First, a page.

Is this the 'Thunder Way' or actually cloning?

Ever-meticulous Presti doubles down with McGary and Huestis

     Annual drafts often are about finding replacements, or at least trying. During Thursday night's NBA Draft, ever-meticulous Thunder general manager Sam Presti might have resorted to cloning.

     Next season appears to be the last for 6-foot-10, 255-pound power forward Nick Collison, who will be 34 on opening day. The Thunder found a potential replacement in Michigan’s Mitch McGary, who also is listed at 6-foot-10, 255 pounds. Collison wears No. 4 with the Thunder and McGary wore No. 4 with the Wolverines. Both players are intelligent, unselfish, determined, fearless, resilient, persistent and – perhaps most important – willing to take a charge. They are power forwards ready to play center in a pinch.

     Also likely to be departing is 6-foot-7, 222-pound unrestricted free agent Thabo Sefolosha, who became a full-time starter at shooting guard in his second game with OKC after being acquired from Chicago in a 2009 trade. Whether it was due to the lingering effects of a strained calf that caused him to miss 17 straight starts and sit out the entire month of March, the 30-year-old Sefolosha struggled mightily upon his return and was replaced for six postseason starts. Eerily similar in physical stature, Stanford’s Josh Huestis also stands 6-foot-7, is listed at 230 pounds and is blessed with a monstrously beneficial 7-foot-1 wingspan, the exact same width of Sefolosha’s.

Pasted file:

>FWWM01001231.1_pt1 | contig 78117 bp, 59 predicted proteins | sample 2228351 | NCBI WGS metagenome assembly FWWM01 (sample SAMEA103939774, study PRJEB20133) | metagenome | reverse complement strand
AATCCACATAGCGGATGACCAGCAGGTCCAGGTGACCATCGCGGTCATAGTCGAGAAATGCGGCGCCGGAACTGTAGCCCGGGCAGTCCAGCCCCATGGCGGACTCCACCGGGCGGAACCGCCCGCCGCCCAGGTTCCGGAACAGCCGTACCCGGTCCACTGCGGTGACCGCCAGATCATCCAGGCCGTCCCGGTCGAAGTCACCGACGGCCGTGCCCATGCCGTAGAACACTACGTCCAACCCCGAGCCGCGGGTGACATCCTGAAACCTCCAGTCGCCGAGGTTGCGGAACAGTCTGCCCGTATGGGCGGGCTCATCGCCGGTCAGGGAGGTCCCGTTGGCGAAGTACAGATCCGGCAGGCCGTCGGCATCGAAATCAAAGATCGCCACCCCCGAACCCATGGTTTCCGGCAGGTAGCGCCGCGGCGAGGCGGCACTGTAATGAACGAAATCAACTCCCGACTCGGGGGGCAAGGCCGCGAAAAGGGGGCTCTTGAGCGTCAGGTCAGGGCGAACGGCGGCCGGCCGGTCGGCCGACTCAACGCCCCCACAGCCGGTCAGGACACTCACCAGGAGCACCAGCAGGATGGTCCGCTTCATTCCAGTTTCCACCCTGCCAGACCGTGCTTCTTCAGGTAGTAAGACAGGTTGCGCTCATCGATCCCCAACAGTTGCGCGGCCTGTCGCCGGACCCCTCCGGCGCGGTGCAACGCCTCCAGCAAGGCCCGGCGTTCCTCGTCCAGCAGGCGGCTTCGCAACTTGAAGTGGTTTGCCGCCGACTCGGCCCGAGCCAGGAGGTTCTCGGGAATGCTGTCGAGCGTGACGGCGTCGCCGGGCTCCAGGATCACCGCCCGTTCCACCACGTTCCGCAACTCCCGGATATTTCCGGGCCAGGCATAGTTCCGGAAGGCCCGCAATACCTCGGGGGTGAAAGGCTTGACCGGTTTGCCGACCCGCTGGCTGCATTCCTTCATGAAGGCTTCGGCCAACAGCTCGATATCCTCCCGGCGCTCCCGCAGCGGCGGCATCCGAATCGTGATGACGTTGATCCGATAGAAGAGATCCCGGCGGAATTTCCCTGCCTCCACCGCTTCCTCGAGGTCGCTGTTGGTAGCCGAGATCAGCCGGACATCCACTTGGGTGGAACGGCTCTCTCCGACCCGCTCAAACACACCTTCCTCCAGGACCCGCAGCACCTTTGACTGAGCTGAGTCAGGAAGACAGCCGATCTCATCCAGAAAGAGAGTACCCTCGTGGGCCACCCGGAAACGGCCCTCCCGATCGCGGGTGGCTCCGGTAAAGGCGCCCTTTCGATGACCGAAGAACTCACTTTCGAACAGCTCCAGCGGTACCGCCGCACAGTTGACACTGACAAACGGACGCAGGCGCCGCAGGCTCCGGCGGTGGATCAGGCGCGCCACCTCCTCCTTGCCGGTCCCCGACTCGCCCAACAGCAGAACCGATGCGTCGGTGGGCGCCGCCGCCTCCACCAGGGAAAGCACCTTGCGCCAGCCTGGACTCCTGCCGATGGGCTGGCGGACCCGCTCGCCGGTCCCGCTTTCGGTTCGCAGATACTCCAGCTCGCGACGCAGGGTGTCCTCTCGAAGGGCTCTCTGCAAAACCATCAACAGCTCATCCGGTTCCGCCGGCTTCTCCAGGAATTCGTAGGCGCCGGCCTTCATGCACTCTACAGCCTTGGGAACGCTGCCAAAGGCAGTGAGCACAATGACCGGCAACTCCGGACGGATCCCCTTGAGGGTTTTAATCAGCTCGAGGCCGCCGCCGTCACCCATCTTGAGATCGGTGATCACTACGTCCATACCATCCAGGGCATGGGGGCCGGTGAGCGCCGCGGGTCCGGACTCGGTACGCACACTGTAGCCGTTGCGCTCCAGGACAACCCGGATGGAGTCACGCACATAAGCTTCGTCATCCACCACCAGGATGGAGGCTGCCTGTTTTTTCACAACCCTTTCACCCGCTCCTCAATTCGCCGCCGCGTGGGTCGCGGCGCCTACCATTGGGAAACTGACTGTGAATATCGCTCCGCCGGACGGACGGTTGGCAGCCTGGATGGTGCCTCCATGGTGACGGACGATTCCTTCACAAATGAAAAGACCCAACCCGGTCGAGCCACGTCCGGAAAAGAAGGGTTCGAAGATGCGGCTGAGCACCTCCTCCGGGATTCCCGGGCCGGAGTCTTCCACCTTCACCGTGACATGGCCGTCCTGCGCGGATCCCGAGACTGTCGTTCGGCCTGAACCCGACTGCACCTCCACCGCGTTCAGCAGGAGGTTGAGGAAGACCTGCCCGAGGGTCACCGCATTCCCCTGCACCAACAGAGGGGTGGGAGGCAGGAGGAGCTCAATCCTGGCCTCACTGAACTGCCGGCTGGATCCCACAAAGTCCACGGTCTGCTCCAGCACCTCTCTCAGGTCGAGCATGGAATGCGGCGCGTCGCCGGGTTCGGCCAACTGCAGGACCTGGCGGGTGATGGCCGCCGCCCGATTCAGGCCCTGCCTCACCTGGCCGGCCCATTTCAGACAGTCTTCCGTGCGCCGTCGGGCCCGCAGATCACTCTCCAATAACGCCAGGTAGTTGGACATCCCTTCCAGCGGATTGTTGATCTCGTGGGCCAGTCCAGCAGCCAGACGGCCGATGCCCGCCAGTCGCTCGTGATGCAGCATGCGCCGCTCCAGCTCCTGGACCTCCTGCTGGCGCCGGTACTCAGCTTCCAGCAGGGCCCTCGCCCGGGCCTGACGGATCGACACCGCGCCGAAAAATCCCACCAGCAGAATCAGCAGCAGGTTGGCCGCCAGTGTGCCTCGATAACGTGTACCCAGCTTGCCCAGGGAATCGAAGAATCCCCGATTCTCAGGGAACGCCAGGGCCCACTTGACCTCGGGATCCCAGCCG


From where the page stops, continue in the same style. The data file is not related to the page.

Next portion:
In hopes of filling a void left by veteran guard and incoming New York Knicks coach Derek Fisher, the Thunder also acquired Xavier combo guard Semaj Christon, who was selected 55th overall by the Miami Heat, traded to the Charlotte Hornets and then acquired by OKC for cash considerations.

     Prior to Thursday night’s draft, Presti explained his approach.

     “I think there’s a big difference between picking a player and selecting a player,” Presti said. “And when you’re picking, you’re picking from not necessarily things that you want. Selecting, to me, is when you’re selecting something from a pool that you value. And we want to be in a position to select. We want to be in a position where we can add to the team without subtracting.”

     Predictably, not everyone agreed with Presti’s choices on Thursday. Critics were surprised he chose to “select” McGary at No. 21 rather than at No. 29, and they were flat-out stunned Huestis was taken in the first round.

     Despite his impressive track record on draft night, Presti frequently has been criticized the morning after.

     Selecting Russell Westbrook at No. 4 and Serge Ibaka at No. 24 initially raised eyebrows in 2008, ditto for taking James Harden at No. 3 the following year. All three quickly proved their worth. Presti selected point guard Reggie Jackson at No. 24 in 2011, which has panned out nicely. The jury is still out on Perry Jones III, but getting him at No. 28 two years ago was considered a coup. Presti was ripped mercilessly for last year’s draft, which resulted in the arrival of center Steven Adams at No. 12, a second-team NBA All-Rookie selection who will battle for a starting position at age 21.

     As the league’s youngest general manager in 2007, Presti’s first-ever pick with the franchise couldn’t have been more fortuitous.

     Four-time NBA scoring champ and reigning most valuable player Kevin Durant was a gift from the Basketball Gods as the No. 2 selection to Greg Oden, an offering for which Presti, the franchise and the state of Oklahoma are eternally grateful.

     Time will tell exactly how McGary and Huestis fare, but their clones certainly have been valuable.

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